Saturday, 17 September 2011

Only three in five Scots have internet at home

The story below featured in The Scotsman this morning.

The percentages for Scots online are a wee bit disappointing.

I would however very much agree with the view that "pay as you go" services should be
 cheaper for Internet services. I am no longer interested in expensive Internet package
 so-called deals.

I currently use a dongle stick on Vodafone with the advantage that I can take it with me
 wherever I go and plug into any laptop or computer.

I could not tolerate being without the Internet as I can choose what I want to read about independence for Scotland or the Celtic nations. The printed press does not interest me because of the bias associated with it towards the union.

The Internet is also useful to educate Scottish kids and offers unlimited research capabilities for those studying history or current affairs.

However I must say that I would look forward to improved and more economical "pay as you go" Internet services for Scots.

Only three in five Scots have internet at home

Published Date: 17 September 2011
ONLY 61 per cent of people in Scotland are online - the lowest of all four UK nations and well below the UK average of 74 per cent, according to a new report by Consumer Focus Scotland.
In Glasgow, only 50 per cent of householders have broadband and almost half of households earning less than £11,500 a year do not have the internet, compared with only 4 per cent who earn more than £30,000 a year.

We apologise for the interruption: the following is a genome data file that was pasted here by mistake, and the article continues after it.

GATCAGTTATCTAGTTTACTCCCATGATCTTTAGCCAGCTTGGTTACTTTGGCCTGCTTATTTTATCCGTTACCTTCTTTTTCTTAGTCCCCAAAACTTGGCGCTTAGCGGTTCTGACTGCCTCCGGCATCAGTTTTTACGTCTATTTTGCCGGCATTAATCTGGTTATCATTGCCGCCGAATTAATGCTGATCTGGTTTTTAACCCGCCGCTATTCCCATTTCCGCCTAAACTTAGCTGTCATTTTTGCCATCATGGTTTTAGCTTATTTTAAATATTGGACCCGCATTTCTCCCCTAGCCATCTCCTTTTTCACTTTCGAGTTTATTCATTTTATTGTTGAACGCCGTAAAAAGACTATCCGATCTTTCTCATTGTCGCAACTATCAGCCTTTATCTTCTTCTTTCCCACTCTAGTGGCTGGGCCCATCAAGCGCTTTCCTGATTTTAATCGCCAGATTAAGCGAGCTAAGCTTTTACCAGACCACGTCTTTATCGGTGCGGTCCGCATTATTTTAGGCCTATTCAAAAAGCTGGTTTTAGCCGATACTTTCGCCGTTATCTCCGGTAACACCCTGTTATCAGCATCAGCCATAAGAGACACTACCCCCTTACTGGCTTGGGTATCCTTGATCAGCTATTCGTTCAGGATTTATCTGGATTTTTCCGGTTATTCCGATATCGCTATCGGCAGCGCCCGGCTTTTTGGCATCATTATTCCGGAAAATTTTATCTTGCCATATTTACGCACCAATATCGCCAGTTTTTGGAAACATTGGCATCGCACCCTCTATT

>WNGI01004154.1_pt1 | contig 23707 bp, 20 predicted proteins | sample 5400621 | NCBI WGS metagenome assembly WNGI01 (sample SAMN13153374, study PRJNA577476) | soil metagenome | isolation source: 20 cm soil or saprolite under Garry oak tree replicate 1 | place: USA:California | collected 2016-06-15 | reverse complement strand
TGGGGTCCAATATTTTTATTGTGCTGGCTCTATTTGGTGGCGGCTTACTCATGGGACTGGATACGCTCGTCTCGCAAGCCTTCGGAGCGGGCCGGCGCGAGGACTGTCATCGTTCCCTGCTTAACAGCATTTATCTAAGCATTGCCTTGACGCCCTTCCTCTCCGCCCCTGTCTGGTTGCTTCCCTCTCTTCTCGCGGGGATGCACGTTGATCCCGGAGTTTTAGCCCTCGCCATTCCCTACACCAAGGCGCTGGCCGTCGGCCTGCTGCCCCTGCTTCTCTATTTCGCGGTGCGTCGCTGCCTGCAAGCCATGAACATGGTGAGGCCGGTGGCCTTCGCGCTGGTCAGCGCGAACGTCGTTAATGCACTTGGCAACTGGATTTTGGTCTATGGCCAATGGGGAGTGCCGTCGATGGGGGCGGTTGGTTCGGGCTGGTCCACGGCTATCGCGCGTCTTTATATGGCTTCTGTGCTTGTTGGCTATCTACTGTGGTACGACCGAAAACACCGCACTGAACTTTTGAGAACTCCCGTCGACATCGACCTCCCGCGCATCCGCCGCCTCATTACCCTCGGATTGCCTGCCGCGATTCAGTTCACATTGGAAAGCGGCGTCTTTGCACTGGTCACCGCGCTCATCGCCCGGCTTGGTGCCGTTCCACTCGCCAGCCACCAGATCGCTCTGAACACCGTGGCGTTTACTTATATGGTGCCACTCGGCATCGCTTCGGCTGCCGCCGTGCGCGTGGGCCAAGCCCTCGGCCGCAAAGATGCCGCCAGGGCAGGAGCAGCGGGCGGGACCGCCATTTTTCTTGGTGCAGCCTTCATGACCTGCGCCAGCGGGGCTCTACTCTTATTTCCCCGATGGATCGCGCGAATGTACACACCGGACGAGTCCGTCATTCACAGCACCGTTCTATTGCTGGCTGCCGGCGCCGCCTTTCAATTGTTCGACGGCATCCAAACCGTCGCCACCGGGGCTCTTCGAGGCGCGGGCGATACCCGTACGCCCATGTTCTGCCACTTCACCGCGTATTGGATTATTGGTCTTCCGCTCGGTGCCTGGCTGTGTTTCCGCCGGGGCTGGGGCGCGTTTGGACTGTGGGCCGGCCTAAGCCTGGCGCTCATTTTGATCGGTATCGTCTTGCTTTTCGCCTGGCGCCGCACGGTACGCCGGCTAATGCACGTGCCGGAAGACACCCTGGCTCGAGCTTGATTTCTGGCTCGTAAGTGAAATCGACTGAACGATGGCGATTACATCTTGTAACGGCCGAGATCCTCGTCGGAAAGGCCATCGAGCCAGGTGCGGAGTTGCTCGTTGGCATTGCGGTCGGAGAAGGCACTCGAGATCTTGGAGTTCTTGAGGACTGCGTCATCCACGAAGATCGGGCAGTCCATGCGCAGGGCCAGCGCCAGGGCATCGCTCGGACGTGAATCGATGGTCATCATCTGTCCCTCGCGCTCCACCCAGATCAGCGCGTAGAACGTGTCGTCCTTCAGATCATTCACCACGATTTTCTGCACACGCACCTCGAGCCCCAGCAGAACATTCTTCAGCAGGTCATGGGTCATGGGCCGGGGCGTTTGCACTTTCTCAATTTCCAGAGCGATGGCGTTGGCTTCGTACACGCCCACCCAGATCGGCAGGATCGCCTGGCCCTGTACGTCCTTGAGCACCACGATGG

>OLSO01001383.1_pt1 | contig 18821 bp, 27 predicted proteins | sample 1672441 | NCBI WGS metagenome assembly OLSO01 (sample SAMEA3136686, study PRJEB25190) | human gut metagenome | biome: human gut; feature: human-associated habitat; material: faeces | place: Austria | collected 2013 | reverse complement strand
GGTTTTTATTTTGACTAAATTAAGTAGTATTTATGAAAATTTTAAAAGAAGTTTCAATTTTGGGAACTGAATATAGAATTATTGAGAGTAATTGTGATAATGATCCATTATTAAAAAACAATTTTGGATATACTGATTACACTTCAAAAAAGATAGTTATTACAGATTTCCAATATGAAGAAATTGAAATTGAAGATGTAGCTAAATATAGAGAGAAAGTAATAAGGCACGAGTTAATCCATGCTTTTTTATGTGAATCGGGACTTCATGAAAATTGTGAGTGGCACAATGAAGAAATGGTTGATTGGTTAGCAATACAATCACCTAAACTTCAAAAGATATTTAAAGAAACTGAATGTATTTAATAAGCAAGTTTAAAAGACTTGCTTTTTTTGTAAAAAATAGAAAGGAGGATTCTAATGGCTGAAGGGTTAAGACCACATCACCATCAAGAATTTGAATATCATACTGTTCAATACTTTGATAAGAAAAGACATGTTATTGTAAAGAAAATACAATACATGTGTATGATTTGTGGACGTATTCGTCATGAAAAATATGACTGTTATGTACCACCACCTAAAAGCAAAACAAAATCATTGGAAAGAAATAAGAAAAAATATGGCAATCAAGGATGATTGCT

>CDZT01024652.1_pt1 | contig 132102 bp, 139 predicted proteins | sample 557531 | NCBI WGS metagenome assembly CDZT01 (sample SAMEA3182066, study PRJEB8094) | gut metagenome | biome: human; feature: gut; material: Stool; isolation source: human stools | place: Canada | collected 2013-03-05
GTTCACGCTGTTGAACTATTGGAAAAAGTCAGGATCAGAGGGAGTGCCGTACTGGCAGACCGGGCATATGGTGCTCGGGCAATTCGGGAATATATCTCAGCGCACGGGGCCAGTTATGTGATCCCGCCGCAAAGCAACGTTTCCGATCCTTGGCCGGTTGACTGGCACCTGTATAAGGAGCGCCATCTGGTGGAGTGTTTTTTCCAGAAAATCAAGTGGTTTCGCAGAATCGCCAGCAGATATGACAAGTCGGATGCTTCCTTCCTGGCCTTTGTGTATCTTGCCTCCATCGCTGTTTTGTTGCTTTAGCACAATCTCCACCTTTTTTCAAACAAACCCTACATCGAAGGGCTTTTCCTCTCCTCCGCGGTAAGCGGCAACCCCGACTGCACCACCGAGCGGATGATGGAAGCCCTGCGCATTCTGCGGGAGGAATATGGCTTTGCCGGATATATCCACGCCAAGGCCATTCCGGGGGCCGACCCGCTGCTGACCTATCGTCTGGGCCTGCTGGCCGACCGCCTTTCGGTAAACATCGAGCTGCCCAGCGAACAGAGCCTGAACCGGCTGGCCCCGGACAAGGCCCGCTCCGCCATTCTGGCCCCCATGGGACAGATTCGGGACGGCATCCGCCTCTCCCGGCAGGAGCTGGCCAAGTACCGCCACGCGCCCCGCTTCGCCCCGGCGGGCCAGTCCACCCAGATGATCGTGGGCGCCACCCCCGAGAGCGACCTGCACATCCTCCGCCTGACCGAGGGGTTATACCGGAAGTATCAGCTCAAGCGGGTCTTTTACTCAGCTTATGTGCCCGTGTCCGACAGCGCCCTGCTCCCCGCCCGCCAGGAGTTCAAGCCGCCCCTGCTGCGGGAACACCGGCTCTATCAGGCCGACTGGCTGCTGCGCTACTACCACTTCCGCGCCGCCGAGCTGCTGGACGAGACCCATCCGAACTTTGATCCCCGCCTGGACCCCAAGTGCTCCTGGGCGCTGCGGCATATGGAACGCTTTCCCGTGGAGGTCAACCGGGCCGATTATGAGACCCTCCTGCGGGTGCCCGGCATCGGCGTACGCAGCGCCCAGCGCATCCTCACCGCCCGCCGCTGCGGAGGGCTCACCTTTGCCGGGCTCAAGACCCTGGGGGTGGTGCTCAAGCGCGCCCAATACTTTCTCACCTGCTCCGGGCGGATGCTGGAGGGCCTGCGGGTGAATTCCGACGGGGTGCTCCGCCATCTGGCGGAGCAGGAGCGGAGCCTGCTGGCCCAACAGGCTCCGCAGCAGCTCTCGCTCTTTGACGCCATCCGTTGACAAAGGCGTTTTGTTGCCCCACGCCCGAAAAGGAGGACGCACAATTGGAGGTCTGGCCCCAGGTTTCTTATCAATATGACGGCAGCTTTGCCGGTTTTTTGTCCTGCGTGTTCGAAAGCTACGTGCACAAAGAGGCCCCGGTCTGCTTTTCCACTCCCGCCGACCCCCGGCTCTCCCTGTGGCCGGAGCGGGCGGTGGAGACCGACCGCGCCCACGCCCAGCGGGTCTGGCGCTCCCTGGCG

The consumer group is calling on
broadband providers to offer vulnerable consumers cheaper "social" tariffs and for a new range of "pay-as-you-go" products to help connect those who cannot afford digital packages.

"Sadly, people in Scotland lag behind other parts of the UK in connection to digital services and many vulnerable people miss out on the best deals online or find it difficult to access the increasing range of public services that are being delivered via the web," said Annie McGovern, digital policy expert at Consumer Focus Scotland.

"The reasons for this include a lack of IT 'know-how' and availability of good broadband speeds, but cost can still be a huge hurdle for many people."

The report, called Scotland's digital needs - paving the way for wider access to digital communications, claimed that access to the internet helps people to engage with the wider world, improve children's education, enable access to cultural and social activities, such as Facebook, and support democratic participation.

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